From multi-million dollar booths to carpetbagging around the trade show floor, we’ve seen (and done) it all. During our trade show travels, we’ve learned a thing or two about effective selling on the trade show floor. We’d like to share our juiciest insights here, with you.
A trade show is first and foremost, a *show — *an opportunity to present your brand’s best self and engage prospects with a memorable experience. When preparing your strategies for your next trade show event, we invite you to focus more on the *show *than the *trade. *Purposeful connection and a little bit of illusion will be your tools of choice.
Use the techniques below to improve your trade show selling skills while creating a rewarding sales experience for you and your prospects.
1. Be Proactive
Successful trade show engagements begin long before the day of the event. From attendee research to booth design, there’s a lot of opportunities to optimize, and it’s best to give your team enough execution time to perfect your strategies. Take advantage of the attendee list or social media postings and connect with your leads via social or email before the event.
This simple gesture front loads some of the ice-breaking so you can focus on securing real leads on event day — not just scanning badges. Taking initiative and engaging before the event will also allow you to learn more about your leads, which will inform how you customize your day-of-event sales strategy and even your promotional giveaways. Here’s how to leverage your attendee list:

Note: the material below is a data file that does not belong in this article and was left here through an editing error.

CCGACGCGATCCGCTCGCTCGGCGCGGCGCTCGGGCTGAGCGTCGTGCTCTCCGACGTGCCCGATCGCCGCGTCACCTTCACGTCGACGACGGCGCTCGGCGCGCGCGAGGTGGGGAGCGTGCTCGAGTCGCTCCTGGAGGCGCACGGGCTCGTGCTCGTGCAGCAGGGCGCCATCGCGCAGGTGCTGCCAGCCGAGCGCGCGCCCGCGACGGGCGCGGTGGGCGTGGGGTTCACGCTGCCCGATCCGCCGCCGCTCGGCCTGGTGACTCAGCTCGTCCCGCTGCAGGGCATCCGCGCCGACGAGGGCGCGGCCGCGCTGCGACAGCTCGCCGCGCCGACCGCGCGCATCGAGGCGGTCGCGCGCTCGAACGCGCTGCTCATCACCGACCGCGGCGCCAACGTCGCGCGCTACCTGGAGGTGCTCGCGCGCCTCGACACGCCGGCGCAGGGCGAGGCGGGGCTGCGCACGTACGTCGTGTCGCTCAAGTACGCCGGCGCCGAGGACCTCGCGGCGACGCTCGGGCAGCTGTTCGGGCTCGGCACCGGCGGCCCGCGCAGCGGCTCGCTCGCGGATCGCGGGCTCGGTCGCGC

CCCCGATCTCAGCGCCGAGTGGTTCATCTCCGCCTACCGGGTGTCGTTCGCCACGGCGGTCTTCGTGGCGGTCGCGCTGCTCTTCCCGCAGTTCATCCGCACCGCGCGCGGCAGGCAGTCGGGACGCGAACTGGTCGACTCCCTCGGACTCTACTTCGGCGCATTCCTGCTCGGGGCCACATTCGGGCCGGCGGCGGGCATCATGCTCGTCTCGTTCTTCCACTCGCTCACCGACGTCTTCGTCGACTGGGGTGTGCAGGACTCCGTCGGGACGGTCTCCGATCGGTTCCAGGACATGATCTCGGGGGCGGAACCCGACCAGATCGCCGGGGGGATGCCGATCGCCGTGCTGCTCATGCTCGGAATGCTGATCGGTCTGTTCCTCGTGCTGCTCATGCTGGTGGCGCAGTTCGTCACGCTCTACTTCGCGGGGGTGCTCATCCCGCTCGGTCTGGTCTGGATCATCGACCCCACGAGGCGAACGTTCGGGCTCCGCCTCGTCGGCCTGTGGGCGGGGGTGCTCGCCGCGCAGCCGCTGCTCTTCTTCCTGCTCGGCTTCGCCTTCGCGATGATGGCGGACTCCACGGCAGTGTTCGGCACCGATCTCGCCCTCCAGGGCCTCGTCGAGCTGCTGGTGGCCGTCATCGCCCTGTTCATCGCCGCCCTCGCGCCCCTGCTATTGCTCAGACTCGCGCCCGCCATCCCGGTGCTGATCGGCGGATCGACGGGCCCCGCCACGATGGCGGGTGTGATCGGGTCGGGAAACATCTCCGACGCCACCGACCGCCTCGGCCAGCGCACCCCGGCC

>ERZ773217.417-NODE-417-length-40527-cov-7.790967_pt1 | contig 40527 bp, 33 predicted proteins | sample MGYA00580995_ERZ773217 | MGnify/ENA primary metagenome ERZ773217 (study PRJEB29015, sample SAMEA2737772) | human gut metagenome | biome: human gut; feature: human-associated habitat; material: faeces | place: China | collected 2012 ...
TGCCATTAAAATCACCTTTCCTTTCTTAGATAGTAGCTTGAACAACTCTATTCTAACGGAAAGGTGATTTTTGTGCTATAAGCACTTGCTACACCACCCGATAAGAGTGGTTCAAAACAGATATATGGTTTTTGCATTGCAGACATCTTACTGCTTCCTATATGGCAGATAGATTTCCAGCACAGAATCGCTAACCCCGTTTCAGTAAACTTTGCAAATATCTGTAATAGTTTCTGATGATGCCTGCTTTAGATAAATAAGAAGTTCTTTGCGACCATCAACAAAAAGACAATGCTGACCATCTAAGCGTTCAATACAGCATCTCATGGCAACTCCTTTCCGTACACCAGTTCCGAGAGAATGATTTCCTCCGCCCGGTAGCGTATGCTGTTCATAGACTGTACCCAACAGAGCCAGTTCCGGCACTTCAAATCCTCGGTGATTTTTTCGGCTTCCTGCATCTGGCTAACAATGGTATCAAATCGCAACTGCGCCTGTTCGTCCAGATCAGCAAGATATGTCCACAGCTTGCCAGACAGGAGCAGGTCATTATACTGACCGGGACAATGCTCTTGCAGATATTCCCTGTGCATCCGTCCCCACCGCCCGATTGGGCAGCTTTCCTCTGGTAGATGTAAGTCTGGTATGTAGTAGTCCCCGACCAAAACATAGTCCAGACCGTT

Run the attendee list through your CRM and see who matches up with your current funnel.
Secure meetings with prospects, even those who are off of your account. You don’t have to own an account to take advantage of it, you just need permission from the owner to take their leads; especially if the contact owner isn’t attending the event. A lost lead is a lost lead for the whole team, so if necessary, reiterate this big picture to your team to ensure all leads are picked up.
Can’t get the meeting? Provide plenty of incentive to visit your booth. Coordinate with your marketing team to incorporate incentives into your pre-trade show reach out strategy.
Case Study: SummitSync at IoT World 2018
2. Refine Your Event Elevator Pitch
Our attention span sits at a dismal eight seconds, so if your elevator pitch doesn’t capture attention within that short span, it’s time to start editing. At conferences and trade shows, people are listening to elevator pitches literally all day, so make yours stand out while being easily digestible. A perfect pitch compels prospects to ask specific questions that you can then guide towards a sale. Some tips: